Beck Depression Inventory – BDI (Beck, 1961)
The BDI is one of the most commonly used self-rated depression scales. The 21-item cover depressive symptoms such as energy level, hopelessness, suicide ideation and self-punishment. Each item is rated on a scale of 0–3 and higher scores reflect greater depression severity. The Brazilian version shows internal consistency of 0.81 (Gorenstein and Andrade, 1996).
Young Mania Rating Scale – YMRS (Young et al., 1978)
The YMRS scale is a semi-structured interview and rating system used to quantify severity of mania symptoms observed during clinical interview and in the past 48 h. It consists of 11 questions that asses mood, activity level, psychomotor agitation, sexual interest, appearance, irritability, insight, sleep, aggressiveness and content of thoughts. Each item is scored on a scale of 0–4, with the exception of items assessing irritability, speech, content of thoughts and disruptive behavior. These have double the scoring weight and are scored from 0 to 8. Maximum score possible is 56 points. A trained clinician who had at least 2 years of experience in a bipolar outpatient clinic completed the interview and ratings. The Brazilian version of YMRS was used, which presented intra-class correlation coefficient of 0.80 and internal consistency of 0.67 (Vilela et al., 2005).
All of the statistical analysis were performed in SPSS software, version 21.0. The following methods were selected to describe the associations of (1) impulsivity of relatives and levels of child maltreatment of patient; and (2) impulsivity and maltreatment dimensions of patient with history of suicide attempts and its reoccurrence. Since the sample size was unbalanced for relatives and patients, the analysis were divided in those two steps. First, principal components factor was conducted, using the oblimin rotation on the child maltreatment items of all 117 patients, in order to determine the number of statistically independent dimensions of trauma and reduce subsequent dependent variables in subsequent linear regression model. This was considered a preliminar requirement for step one, since the sample size was not enough to allow consideration of all dimensions of maltreatment as a dependent variable in further regression.
To examine the effect of impulsivity of relatives scores on child maltreatment of patients, a linear regression model was conducted with both BIS factors as independent variables. This step considered 25 patients and their respective relatives.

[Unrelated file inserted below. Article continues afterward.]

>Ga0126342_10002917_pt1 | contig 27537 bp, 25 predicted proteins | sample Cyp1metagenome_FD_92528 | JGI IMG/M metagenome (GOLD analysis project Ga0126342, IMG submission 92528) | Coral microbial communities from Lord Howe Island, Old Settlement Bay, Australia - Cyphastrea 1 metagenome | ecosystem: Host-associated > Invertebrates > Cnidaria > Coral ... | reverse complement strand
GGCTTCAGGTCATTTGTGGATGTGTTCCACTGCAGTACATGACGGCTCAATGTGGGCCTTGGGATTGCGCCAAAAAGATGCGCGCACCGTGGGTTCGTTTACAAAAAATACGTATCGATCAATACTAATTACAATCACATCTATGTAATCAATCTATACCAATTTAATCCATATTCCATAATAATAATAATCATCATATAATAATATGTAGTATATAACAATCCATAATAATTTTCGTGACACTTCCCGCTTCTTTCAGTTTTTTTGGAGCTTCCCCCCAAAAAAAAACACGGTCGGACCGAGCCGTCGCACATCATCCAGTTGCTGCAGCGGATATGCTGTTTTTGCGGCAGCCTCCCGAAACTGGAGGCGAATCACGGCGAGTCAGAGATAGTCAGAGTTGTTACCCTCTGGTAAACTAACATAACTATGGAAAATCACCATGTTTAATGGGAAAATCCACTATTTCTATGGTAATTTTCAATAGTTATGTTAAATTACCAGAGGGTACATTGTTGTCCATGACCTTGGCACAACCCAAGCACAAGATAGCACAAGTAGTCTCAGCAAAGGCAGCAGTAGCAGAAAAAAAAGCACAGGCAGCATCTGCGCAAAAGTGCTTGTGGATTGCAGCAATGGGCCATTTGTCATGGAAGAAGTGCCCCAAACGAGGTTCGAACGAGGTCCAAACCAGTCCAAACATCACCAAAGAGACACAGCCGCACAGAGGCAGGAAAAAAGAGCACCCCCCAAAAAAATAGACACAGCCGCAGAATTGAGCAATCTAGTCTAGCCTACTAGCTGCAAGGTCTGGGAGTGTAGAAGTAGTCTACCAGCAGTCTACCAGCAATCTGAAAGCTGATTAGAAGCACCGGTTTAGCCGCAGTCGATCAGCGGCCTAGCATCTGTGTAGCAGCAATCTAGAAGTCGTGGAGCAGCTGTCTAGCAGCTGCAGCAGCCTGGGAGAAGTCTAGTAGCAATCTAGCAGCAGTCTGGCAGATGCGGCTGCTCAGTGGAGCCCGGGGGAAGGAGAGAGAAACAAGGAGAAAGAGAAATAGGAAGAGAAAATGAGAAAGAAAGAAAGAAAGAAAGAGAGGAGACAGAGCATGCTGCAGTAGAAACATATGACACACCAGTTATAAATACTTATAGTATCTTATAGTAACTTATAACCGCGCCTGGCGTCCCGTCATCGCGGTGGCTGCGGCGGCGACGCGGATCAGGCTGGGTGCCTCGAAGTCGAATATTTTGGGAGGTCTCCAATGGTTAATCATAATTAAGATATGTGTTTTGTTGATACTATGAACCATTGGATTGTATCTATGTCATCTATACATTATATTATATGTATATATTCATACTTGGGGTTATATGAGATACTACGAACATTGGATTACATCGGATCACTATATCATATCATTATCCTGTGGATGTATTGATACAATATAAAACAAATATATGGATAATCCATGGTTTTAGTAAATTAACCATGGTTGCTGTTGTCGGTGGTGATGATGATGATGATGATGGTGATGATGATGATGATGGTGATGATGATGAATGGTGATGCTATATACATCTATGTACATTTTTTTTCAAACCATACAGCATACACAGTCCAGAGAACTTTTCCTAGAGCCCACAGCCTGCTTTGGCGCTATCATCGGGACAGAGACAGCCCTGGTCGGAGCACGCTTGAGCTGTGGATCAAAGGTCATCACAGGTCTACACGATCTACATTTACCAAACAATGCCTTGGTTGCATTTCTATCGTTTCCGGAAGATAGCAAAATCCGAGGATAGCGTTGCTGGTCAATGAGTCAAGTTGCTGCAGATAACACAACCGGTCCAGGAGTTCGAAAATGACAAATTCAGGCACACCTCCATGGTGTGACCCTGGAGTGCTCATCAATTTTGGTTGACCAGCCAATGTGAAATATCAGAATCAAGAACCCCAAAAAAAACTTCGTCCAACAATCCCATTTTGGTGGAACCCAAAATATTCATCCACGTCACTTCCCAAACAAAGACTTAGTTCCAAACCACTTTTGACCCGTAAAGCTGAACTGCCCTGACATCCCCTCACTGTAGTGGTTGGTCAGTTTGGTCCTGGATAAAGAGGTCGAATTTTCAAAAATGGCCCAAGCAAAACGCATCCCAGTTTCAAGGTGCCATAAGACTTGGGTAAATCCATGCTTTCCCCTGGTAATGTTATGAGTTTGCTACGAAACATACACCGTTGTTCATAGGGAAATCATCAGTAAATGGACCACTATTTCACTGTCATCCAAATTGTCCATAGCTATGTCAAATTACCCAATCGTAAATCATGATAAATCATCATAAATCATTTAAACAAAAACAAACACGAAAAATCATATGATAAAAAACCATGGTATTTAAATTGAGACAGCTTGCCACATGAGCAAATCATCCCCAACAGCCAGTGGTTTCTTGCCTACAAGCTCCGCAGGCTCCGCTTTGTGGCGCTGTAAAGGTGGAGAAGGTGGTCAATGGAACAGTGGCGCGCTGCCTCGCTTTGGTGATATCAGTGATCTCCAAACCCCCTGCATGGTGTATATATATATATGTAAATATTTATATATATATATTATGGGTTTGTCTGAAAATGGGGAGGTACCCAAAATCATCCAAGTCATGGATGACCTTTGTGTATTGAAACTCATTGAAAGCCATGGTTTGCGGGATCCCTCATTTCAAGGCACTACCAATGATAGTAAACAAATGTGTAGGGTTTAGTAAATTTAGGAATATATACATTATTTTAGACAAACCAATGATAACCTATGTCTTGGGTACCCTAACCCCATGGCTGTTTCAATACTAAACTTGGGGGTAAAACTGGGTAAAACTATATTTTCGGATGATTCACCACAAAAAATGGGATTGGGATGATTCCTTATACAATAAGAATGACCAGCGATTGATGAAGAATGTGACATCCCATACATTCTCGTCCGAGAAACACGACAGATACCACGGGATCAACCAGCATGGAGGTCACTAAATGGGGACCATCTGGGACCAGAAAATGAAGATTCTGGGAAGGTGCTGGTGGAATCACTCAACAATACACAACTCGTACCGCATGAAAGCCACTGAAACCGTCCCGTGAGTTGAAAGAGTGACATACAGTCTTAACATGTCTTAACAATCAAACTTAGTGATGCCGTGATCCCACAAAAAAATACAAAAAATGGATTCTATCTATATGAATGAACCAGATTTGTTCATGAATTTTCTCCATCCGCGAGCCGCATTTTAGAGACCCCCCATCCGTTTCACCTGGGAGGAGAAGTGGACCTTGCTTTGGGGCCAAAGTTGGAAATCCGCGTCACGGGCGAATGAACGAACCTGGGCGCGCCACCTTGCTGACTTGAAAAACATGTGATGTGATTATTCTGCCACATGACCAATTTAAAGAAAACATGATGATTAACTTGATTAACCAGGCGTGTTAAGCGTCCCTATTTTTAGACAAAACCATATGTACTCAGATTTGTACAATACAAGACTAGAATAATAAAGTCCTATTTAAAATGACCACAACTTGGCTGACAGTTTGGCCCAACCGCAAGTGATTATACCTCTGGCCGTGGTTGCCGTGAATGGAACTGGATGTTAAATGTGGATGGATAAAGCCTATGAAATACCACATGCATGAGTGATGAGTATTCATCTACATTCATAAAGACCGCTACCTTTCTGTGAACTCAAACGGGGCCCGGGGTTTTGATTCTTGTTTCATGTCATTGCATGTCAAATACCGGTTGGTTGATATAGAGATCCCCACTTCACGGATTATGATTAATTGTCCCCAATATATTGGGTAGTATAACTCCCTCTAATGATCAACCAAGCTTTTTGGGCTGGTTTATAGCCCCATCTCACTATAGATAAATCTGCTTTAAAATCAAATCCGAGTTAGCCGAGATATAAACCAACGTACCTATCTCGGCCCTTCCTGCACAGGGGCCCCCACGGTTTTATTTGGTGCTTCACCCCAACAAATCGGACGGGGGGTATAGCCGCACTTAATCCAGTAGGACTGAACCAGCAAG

As a second step, a multinomial logistic regression model was computed to assess whether maltreatment and impulsivity predicted suicide attempt history among the 117 individuals with BD. The targeted categories were No history of suicide attempt; One previous suicide attempt; and More than one previous suicide attempt.
Depression and mania ratings were considered as potential confounds and were controlled as needed in both steps.
The demographic characteristics of the sample, as well as levels of impulsivity and child maltreatment, are described in Table 1. Approximately 67% of the patients met diagnostic criteria for Bipolar I and 32.3% for Bipolar II disorder.
Principal Components Analysis of the Childhood Abuse Scale
Principal component analysis are shown in Table 2. The results showed no multicollinearity and the sample size was in accordance to Kaiser-Meyer-Olkin measure of sample adequacy (KMO = 0.71), and KMO for individual variables were equal or higher than 0.67. Sphericity as tested by Bartlett’s test indicated that the correlations between variables were adequate for Principal Components Analysis (X2 = 177.41, df = 10, p < 0.001). One factor surpassed Kaiser’s criterion of Eigenvalue higher than 1 and explained 52.58% of the variance. Considering that the statistical requirements to consider maltreatment as an unique factor were met, maltreatment was taken as one factor on analysis regarding associations between impulsivity of relatives and maltreatment. These results show that the frequency of specific types of maltreatment are not dissociated from others. That is, those patients who tend to experience elevated levels of one type of maltreatment may also have higher probability to experience other forms of it.
Impulsivity of Relatives Levels Correlate with Levels of Childhood Maltreatment of Patients
Before conducting the analysis of the impulsivity effects, potential confounds of manic (YMRS) and depressive (BDI) symptoms were considered by testing correlations with maltreatment of patient scores. Neither the YMRS, r (DF) = -0.07 (24), p = 0.74 nor the BDI, r (DF) = 0.31 (24), p = 0.13 were correlated with maltreatment. More specifically (as shown in Table 3), results of the linear regression show that first-degree BIS Inhibitory Control scores of relatives correlate significantly with patient report of General maltreatment, although Non-planning scores did not contribute to additional variance. Impulsivity of relatives explains a considerable proportion of the variance, r2 = 0.30, N = 25, p < 0.05. Therefore, relatives impulsivity of relatives accounts for 30 percent of variance in self reported levels of maltreatment, showing that inhibitory control in relatives seem to impact on frequency of perceived maltreatment of patients.